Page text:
|Publication number||US5617773 A|
|Application number||US 08/553,142|
|Publication date||Apr 8, 1997|
|Filing date||Nov 7, 1995|
|Priority date||Nov 7, 1995|
|Publication number||08553142, 553142, US 5617773 A, US 5617773A, US-A-5617773, US5617773 A, US5617773A|
|Inventors||Alan Craft, Charles Mabry|
|Original Assignee||Craft; Alan, Mabry; Charles|
|Export Citation||BiBTeX, EndNote, RefMan|
|Patent Citations (20), Referenced by (7), Classifications (10), Legal Events (5)|
|External Links: USPTO, USPTO Assignment, Espacenet|
In certain applications, corrosive or abrasive fluids (for example, oil well drilling fluid, commonly known as "mud") must be pumped. Many of the pumps used for this application have special liners through which the mud is pumped, and, after being used for some time, the liner wears and needs to be replaced. Unfortunately, the liner must serve many purposes. First, the liner must be hard to resist the abrasive nature of the fluids that move through the liner. Second, the liner must be machinable to fit the close tolerances required of the pumps. Hard, abrasive-resistant materials are not very machinable. Also, the pressures and forces that act on the liner are extreme, and the liner can be very large. Therefore, there is a desire to use inexpensive materials in the construction of the liner. Unfortunately, most inexpensive materials are not abrasive or corrosive-resistant.
Attempts to address these issues have been made, but industry has settled on a dual-metal liner having an abrasive and corrosive-resistant inner surface and a machinable outer surface. One such liner is centrifugally cast, wherein a carbon steel outer shell is cast in a spinning mold, and a high-chrome steel is then poured into the interior of a hot outer shell. Upon cooling, the result is a metallurgical bond between the inner sleeve and outer shell, and the liner has a hard inner surface and a machinable outer surface. However, critical spinning speeds, pour temperatures, and other parameters, make such a liner and process very expensive and difficult to make.
Another method of making the liner is to shrink fit, wherein the carbon steel shell is heated and the high-chrome sleeve is cooled. The two are then press-fit together. Upon reaching a common temperature, the sleeve has expanded and the shell has shrunk, thus creating a tight fit. However, there is no metallurgical seal between the two.
Attempts have been made at static casting the steel shell and the sleeve. However, this method was abandoned as a failure, because the brittle sleeve would crack.
Thus, there is a need for a liner that is inexpensive, corrosive-resistant, and abrasive-resistant on the inner surface, while being machinable on the outer surface. Also, there is a need for an inexpensive method of making such a liner.
According to one embodiment of the invention, the above problems are addressed in a corrosive or abrasive fluid pump liner comprising: a cylindrical sleeve and a cylindrical shell around the sleeve, the shell comprising iron. According to a further embodiment, a method of making a corrosive or abrasive fluid pump liner having a sleeve and a shell is provided, the method comprising: placing the sleeve in a mold for the shell and inserting iron into the mold.
According to still a further embodiment, there is provided a method of making a corrosive or abrasive fluid pump liner having a sleeve and a shell comprising: cooling the sleeve, heating the shell, the shell comprising iron, inserting the sleeve in the shell, and bringing the temperature of the shell and the sleeve to a common level.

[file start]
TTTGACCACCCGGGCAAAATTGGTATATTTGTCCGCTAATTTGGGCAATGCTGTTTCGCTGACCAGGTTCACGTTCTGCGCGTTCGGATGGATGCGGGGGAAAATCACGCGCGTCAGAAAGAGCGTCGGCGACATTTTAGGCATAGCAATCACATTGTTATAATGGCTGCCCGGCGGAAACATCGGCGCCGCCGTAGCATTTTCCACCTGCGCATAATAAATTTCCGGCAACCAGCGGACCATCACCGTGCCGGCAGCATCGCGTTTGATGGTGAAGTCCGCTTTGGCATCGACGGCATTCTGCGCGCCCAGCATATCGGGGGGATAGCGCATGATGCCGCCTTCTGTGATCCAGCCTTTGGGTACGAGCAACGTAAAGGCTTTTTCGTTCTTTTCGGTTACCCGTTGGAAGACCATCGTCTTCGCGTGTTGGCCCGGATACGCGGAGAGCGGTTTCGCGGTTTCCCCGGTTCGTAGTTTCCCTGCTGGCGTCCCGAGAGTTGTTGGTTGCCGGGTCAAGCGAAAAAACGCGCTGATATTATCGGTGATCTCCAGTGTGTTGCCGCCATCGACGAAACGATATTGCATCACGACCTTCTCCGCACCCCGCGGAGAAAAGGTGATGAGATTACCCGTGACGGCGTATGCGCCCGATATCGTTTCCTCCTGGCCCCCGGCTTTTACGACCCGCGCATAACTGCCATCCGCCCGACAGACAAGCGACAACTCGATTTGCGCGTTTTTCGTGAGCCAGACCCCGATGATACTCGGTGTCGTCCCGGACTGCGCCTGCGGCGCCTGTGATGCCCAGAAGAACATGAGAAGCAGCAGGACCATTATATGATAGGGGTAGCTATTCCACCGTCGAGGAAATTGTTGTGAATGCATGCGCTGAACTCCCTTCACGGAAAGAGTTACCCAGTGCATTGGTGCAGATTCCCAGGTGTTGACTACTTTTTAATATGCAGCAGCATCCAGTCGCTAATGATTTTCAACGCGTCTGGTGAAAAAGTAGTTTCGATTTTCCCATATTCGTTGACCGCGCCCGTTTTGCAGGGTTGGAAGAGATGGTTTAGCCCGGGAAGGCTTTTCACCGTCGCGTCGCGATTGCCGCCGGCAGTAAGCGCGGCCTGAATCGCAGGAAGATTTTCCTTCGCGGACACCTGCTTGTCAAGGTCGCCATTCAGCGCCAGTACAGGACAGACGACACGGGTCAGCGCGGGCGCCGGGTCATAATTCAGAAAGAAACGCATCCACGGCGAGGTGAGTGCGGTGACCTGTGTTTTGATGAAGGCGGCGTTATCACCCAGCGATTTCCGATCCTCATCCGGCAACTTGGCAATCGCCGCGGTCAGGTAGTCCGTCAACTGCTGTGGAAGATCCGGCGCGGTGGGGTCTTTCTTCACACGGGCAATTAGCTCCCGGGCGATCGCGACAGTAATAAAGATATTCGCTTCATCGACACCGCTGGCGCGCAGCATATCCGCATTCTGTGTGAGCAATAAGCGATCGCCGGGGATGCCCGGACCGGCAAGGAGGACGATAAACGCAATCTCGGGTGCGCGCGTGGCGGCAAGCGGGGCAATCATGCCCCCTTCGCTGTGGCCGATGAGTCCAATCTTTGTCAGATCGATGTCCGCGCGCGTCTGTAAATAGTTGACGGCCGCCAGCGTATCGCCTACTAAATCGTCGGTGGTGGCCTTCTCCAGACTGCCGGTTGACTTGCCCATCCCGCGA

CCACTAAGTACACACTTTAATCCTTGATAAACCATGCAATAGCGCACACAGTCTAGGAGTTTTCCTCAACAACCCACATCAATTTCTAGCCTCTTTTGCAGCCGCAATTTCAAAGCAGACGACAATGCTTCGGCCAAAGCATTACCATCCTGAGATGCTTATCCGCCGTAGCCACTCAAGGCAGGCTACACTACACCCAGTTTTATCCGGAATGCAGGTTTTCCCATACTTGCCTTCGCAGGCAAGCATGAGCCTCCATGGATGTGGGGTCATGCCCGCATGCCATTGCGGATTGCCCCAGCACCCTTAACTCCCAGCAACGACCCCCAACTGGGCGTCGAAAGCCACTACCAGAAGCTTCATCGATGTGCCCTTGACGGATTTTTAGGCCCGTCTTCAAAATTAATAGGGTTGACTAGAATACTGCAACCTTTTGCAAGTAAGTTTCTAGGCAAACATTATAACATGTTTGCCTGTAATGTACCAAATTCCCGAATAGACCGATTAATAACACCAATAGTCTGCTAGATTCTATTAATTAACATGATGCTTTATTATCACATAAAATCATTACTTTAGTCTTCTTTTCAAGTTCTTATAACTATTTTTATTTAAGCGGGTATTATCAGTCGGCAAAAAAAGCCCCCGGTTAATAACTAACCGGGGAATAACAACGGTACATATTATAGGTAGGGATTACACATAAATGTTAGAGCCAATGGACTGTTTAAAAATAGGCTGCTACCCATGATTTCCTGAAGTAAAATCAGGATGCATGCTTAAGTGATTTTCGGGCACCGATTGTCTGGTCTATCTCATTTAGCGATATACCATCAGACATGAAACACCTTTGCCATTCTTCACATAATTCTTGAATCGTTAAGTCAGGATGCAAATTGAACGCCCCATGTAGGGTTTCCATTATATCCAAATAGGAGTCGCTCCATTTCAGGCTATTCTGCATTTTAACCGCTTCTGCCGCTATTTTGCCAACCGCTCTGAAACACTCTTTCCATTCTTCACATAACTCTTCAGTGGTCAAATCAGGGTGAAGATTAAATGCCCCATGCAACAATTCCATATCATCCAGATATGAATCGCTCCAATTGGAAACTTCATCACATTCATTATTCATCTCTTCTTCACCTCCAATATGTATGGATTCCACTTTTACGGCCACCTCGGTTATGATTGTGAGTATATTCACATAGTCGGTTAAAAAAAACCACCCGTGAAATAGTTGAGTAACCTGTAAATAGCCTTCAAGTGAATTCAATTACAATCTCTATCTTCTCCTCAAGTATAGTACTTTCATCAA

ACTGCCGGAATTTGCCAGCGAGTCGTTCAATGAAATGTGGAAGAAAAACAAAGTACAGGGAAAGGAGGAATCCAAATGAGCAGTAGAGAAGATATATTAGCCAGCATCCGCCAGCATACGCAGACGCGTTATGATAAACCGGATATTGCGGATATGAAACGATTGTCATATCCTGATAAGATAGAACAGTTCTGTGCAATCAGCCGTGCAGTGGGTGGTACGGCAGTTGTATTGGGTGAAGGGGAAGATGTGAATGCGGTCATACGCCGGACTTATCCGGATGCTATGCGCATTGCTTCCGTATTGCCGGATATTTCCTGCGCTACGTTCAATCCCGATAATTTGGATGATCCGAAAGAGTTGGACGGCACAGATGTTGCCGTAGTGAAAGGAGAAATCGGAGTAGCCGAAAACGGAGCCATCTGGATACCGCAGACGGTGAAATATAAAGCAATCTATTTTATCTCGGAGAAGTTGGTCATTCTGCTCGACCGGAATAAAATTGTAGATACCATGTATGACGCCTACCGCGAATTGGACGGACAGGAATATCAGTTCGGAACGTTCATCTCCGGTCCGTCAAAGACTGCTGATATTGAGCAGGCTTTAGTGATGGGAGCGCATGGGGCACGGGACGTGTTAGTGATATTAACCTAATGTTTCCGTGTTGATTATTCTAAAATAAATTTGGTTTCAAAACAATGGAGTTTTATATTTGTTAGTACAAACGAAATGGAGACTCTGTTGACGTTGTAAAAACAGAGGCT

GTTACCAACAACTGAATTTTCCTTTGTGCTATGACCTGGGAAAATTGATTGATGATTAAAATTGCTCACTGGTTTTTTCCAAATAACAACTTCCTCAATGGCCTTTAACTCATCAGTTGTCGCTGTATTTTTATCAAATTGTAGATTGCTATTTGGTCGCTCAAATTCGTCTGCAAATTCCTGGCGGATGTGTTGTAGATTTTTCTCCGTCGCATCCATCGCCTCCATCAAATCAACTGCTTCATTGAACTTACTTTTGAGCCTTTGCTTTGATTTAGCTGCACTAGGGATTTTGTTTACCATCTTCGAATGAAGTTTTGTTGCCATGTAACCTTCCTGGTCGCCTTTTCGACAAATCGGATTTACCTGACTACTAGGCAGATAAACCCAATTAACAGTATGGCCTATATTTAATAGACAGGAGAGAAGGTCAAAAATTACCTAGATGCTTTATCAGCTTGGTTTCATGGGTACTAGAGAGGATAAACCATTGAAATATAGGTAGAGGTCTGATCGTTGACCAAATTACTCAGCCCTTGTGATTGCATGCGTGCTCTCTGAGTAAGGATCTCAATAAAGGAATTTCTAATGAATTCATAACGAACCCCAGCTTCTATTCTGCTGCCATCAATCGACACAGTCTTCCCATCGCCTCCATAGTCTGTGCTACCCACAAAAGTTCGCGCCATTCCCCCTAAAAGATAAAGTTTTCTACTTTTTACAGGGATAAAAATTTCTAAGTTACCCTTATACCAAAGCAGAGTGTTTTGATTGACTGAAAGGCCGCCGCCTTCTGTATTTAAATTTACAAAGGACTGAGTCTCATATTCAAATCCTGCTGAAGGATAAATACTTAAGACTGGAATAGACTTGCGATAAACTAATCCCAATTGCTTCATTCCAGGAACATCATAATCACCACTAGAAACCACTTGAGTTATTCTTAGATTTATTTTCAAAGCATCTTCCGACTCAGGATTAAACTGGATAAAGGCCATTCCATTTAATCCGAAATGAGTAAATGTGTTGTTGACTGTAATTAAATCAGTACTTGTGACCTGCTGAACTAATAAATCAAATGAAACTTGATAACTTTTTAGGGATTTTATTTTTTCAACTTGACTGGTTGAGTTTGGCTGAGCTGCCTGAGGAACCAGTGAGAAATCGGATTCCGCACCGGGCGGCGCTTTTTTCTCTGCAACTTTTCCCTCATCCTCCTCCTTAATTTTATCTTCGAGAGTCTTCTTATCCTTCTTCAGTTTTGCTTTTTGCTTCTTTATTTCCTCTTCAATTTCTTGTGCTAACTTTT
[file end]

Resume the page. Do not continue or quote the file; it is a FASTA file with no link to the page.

For a more complete understanding of the present invention and for further advantages thereof, reference is made to the following Detailed Description of Example Embodiments taken in conjunction with the accompanying drawings, in which:
FIG. 1 is a perspective view of an embodiment of the invention.
FIG. 2 is a perspective view of a mold useful according to an embodiment of the invention.
FIG. 3 is a perspective view of an embodiment of the invention comprising a chrome sleeve.
FIG. 4 is a perspective view of an embodiment of the invention comprising a high-chrome steel sleeve.
FIG. 5 is a perspective view of an embodiment of the invention comprising a ceramic sleeve.
It is to be noted, however, that the appended drawings illustrate only typical embodiments of this invention and are therefore not to be considered limiting of its scope, for the invention may admit to other equally effective embodiments.
Referring to FIG. 1, a corrosive or abrasive fluid pump liner 10 is shown comprising a cylindrical sleeve 14 and a cylindrical shell 12 around the sleeve 14, the shell 12 comprising iron. In this example, the ratio of the wall thickness X of the sleeve 14 to the wall thickness Y of the shell 12 is about 1/3, the sleeve 14 having a wall thickness of about 7/8 inches and the shell 12 having a wall thickness of about 1 and 5/16 inches. A shell wall thickness of 7/16, or less, is appropriate for some embodiments. Also in the illustrated embodiment, bore 16 has a diameter of about 6 and 1/2 inches. It should be noted, however, that corrosive or abrasive fluid pump liners according to the present invention are provided in varying sizes, wall thicknesses, and bore sizes, to fit a variety of pumps. The presently disclosed specific numbers, however, have been found to be appropriate for casting an iron shell (for example, ASTM No. 536 iron) around a high-chrome sleeve (for example, ASTM No. A532) without cracking the sleeve 14.
As noted above, according to one example embodiment of the present invention, the iron in shell 12 comprises ductile iron, which is a machinable metal having a pouring temperature between about 1300° C. and about 1315° C.